Checklist for a Bank Audit

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A bank audit checklist instructs staff members on how to perform tests.
A bank audit checklist instructs staff members on how to perform tests. (Image: bank image by Pefkos from <a href='http://www.fotolia.com'>Fotolia.com</a>)

A bank audit checklist is an important testing and evaluation tool that helps a senior auditor review corporate internal processes and guidelines. This checklist also allows the auditor to ensure compliance with U.S. Securities and Exchange Commission (SEC) laws and regulations, as well as international financial reporting standards (IFRS).

Research Control Environment

An auditor learns about a bank's control environment to familiarize herself with factors affecting corporate activities and transactions. External and internal factors may affect a banking institution's activities. For instance, a U.S.-based investment bank needs to abide by rules the Internal Revenue Service or the Financial Industry Regulatory Authority promulgate on a regular basis. Internal factors may relate to top management's leadership style and ethical values, corporate human resources policies, the staff's skill set and the company's financial robustness. A bank's competitive standing also may affect its control environment.

Test Internal Controls

An auditor tests a bank's internal controls at a given point in time or on a random basis. A control is a group of directives that a bank's top management establishes to prevent fraud, error or technological malfunction in operating activities. Testing internal controls provides the auditor with "evidential matter" and relevant information in risk rating processes. "Evidential matter" is a piece of information upon which an internal auditor bases his opinion. An auditor also ensures that internal controls are adequate and functional. A functional control provides appropriate solutions for internal breakdowns.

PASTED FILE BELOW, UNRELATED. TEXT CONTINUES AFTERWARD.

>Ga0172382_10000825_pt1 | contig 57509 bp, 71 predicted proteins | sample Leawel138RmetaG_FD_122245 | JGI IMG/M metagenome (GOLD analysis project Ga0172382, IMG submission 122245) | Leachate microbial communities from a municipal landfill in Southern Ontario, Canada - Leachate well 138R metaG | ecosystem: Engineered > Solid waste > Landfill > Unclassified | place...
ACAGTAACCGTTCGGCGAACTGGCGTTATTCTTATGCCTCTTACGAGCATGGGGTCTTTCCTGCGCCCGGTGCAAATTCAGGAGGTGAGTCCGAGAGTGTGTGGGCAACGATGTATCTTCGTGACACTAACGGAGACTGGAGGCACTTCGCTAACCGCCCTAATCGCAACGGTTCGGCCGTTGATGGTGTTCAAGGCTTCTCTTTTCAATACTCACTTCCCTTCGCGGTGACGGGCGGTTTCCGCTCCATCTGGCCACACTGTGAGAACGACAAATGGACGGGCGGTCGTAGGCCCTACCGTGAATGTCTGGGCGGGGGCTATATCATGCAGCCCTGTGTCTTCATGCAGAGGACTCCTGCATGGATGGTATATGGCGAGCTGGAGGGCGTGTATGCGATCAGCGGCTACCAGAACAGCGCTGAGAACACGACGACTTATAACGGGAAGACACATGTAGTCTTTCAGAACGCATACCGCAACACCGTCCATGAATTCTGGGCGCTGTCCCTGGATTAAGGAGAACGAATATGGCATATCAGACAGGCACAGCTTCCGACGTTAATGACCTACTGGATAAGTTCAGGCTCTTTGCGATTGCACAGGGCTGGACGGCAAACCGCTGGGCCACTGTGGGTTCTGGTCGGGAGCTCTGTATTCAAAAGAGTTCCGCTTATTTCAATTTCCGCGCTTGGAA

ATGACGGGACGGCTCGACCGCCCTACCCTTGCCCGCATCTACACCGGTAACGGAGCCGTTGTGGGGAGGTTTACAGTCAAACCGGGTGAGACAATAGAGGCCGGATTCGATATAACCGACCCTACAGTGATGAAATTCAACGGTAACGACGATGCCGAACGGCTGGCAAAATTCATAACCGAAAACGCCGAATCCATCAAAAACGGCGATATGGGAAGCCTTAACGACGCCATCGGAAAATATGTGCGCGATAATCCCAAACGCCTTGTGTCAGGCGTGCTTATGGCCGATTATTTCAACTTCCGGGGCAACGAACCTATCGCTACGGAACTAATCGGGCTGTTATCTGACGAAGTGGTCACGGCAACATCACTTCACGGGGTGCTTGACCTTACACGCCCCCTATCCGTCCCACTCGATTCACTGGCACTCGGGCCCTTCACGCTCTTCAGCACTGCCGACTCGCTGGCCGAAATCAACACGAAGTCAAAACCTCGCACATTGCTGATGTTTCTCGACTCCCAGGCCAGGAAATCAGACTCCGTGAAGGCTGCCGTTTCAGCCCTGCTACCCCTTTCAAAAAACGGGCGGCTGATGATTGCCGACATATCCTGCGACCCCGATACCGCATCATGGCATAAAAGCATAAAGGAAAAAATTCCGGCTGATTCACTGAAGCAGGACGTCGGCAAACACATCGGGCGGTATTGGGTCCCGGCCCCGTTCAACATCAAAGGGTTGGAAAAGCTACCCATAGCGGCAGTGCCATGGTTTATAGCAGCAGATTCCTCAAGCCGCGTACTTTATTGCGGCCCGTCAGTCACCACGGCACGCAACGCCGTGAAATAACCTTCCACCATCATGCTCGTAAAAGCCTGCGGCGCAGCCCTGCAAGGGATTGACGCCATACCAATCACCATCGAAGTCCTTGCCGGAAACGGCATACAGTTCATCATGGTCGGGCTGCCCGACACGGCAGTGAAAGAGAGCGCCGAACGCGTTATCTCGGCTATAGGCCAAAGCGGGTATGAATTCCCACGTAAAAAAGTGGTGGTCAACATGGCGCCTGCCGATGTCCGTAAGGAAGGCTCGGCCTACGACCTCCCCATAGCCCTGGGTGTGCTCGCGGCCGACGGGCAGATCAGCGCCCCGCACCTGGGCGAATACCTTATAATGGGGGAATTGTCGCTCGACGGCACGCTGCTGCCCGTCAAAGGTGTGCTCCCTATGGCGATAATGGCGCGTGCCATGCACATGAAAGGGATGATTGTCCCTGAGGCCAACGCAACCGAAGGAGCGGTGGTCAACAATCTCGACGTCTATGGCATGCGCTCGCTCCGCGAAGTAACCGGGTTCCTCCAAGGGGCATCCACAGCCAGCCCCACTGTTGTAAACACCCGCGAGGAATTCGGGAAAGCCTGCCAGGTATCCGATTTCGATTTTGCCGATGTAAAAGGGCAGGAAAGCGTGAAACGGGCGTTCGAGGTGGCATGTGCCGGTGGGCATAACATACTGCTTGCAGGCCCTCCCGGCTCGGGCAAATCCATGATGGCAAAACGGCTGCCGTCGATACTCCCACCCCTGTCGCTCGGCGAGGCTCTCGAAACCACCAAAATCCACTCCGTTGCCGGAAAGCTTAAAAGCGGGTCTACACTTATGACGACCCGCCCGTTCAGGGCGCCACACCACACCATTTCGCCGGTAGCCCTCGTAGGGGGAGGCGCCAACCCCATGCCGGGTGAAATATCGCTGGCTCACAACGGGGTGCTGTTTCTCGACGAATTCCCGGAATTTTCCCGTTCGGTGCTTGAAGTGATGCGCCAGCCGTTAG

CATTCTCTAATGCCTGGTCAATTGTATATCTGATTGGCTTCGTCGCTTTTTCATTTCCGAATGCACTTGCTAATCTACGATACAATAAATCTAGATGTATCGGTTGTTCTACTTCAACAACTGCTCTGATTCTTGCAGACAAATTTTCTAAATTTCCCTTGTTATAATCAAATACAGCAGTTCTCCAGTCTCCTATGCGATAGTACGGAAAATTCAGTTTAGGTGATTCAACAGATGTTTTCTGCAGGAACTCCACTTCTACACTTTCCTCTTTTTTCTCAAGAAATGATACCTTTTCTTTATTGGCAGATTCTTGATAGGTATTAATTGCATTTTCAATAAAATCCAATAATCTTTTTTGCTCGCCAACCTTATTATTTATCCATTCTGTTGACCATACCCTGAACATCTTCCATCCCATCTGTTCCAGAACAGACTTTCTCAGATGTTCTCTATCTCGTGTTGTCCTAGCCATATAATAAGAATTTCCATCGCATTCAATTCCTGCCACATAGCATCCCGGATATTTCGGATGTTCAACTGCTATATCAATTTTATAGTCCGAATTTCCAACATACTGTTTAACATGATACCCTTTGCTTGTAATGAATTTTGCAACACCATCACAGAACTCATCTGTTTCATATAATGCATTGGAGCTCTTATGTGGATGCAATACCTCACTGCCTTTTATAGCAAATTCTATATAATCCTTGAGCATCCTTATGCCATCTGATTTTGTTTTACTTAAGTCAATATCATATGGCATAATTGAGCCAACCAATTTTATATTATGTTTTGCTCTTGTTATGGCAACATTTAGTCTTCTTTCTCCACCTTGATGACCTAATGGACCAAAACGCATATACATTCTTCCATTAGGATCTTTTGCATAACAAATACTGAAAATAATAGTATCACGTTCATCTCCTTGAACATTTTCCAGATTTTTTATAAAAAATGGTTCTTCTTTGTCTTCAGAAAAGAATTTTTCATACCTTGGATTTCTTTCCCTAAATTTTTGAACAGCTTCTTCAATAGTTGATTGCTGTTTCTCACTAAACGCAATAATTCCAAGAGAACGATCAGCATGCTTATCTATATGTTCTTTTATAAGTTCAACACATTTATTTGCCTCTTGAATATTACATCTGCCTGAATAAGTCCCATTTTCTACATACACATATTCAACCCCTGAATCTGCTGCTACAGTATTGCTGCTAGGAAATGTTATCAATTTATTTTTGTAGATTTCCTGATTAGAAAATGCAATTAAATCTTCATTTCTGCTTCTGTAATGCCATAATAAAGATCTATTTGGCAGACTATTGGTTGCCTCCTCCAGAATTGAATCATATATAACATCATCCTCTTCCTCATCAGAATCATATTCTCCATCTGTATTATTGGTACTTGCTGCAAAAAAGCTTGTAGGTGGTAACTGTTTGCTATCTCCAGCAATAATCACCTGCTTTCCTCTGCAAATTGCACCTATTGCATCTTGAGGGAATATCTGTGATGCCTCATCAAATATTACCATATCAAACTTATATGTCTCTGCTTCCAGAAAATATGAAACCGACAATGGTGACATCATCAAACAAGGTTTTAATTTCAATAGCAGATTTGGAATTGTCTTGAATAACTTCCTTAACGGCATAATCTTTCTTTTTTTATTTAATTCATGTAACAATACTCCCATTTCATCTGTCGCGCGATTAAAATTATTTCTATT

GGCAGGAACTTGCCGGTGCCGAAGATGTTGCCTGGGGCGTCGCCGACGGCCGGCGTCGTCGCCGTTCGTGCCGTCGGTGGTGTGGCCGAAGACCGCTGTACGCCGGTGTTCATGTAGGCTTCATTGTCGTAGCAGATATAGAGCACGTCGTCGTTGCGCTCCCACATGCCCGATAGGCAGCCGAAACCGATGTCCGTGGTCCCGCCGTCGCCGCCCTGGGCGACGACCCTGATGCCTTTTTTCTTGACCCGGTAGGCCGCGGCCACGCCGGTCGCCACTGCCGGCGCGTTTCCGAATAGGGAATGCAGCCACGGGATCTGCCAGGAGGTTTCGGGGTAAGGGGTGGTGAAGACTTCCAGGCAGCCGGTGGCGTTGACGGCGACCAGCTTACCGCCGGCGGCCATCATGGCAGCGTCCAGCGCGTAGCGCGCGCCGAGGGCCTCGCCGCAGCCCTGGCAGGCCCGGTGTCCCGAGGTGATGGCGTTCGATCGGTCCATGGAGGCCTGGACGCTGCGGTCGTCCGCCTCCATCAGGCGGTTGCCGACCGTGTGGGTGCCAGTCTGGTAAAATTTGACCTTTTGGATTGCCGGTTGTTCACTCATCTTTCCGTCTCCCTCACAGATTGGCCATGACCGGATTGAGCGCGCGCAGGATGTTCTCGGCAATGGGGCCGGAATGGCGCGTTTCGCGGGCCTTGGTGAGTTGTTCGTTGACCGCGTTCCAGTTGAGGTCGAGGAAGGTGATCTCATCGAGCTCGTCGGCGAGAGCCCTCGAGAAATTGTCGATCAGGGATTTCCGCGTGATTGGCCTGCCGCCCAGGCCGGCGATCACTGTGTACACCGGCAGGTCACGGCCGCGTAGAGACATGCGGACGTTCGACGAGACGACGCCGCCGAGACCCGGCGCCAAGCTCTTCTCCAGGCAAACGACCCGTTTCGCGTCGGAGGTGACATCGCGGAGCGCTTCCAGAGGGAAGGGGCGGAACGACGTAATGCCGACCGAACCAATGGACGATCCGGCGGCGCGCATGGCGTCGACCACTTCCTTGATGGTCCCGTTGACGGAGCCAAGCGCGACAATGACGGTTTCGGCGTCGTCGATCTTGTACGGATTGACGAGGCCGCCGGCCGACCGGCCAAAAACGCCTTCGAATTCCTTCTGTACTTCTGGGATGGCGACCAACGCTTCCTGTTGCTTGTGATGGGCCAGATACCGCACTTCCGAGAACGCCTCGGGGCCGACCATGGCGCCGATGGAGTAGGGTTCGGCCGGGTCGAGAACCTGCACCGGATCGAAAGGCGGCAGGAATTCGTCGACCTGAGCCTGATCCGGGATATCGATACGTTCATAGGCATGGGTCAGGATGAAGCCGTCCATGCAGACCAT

Rank Controls and Risks

An auditor reviews a bank's control environment and tests corporate controls to familiarize himself with such controls. He ranks internal controls as "high," "medium" and "low," depending on expected losses. An internal auditor applies generally accepted auditing standards, or GAAS, and generally accepted accounting principles, or GAAP, when rating risks and controls. He also reviews a bank's "risk and control self-assessment," or RCSA. In an RCSA, a bank's senior risk manager provides data on corporate controls and risks as well as risk ratings. She ranks risks as "tier 1," "tier 2" and "tier 3," based on the loss possibility.

Issue Final Report

An internal auditor discusses "high" and "medium" risks with a bank's senior leadership before issuing a final report. He ensures that managers provide corrective measures for such risks. "High" and "medium" risks may cause a bank to incur significant losses. The bank's financial statements also may be inaccurate, incomplete and noncompliant with GAAS, GAAP, IFRS and SEC rules. Complete financial statements include balance sheet (or statement of financial position), statement of profit and loss, statement of cash flows and statement of retained earnings (otherwise known as statement of equity).

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